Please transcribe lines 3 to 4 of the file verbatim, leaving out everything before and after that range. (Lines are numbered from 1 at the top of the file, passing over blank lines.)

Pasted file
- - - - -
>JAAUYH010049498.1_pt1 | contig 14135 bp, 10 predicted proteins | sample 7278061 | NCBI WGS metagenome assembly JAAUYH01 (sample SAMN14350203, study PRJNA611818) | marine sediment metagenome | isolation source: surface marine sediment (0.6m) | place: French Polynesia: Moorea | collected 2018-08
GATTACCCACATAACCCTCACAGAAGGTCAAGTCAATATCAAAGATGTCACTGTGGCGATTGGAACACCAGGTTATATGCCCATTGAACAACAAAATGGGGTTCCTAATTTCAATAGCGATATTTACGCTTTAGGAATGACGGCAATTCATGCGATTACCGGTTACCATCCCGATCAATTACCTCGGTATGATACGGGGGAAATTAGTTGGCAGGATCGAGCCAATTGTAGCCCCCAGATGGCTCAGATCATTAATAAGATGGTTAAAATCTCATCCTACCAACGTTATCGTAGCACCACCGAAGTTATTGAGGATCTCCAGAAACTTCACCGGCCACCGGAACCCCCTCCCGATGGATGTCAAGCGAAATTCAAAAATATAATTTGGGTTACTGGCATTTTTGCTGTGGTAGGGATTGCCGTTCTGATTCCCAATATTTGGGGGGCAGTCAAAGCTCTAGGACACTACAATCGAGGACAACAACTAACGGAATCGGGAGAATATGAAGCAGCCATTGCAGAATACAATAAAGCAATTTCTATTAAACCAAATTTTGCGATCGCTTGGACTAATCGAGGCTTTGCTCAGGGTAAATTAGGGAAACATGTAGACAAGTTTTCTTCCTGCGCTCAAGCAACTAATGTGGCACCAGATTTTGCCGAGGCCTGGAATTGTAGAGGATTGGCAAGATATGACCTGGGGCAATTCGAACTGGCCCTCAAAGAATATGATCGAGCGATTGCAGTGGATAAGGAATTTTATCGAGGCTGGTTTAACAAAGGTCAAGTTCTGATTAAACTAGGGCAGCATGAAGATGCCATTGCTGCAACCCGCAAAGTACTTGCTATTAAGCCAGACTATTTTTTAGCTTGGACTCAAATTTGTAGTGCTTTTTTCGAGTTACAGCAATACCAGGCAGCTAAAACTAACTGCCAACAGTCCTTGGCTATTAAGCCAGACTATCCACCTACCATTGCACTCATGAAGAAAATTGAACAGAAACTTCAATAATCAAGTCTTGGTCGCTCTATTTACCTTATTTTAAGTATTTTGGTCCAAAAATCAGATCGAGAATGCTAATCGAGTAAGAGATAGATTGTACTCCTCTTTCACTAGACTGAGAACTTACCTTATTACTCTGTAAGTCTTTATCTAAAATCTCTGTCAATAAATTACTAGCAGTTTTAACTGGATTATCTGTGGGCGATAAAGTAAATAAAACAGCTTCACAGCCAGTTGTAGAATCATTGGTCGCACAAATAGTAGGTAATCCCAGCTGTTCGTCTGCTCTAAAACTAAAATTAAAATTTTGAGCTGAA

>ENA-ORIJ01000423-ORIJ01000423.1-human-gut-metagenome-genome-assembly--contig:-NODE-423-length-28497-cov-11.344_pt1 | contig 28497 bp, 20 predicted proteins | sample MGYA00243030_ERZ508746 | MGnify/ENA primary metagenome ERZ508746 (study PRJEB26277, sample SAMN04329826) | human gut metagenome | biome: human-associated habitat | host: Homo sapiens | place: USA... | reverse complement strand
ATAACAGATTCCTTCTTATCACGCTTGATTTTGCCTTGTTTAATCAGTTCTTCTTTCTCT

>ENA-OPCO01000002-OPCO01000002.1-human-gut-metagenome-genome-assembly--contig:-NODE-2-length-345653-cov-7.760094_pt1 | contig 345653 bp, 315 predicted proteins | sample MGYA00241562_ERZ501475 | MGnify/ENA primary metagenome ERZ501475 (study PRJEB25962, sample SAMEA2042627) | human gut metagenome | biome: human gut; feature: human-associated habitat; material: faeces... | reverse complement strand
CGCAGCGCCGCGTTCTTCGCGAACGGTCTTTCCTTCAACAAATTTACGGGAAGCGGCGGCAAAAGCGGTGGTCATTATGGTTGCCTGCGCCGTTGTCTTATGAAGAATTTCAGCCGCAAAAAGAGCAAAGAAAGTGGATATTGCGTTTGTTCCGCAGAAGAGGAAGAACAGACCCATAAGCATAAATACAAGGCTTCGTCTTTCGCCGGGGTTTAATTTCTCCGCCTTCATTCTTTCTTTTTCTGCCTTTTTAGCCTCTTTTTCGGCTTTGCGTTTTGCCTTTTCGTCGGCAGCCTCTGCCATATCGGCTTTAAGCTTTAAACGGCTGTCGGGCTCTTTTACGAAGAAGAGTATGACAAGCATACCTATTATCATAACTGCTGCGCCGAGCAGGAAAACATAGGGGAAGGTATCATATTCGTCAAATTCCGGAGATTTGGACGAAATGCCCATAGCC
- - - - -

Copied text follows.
>ENA-ORIJ01000423-ORIJ01000423.1-human-gut-metagenome-genome-assembly--contig:-NODE-423-length-28497-cov-11.344_pt1 | contig 28497 bp, 20 predicted proteins | sample MGYA00243030_ERZ508746 | MGnify/ENA primary metagenome ERZ508746 (study PRJEB26277, sample SAMN04329826) | human gut metagenome | biome: human-associated habitat | host: Homo sapiens | place: USA... | reverse complement strand
ATAACAGATTCCTTCTTATCACGCTTGATTTTGCCTTGTTTAATCAGTTCTTCTTTCTCT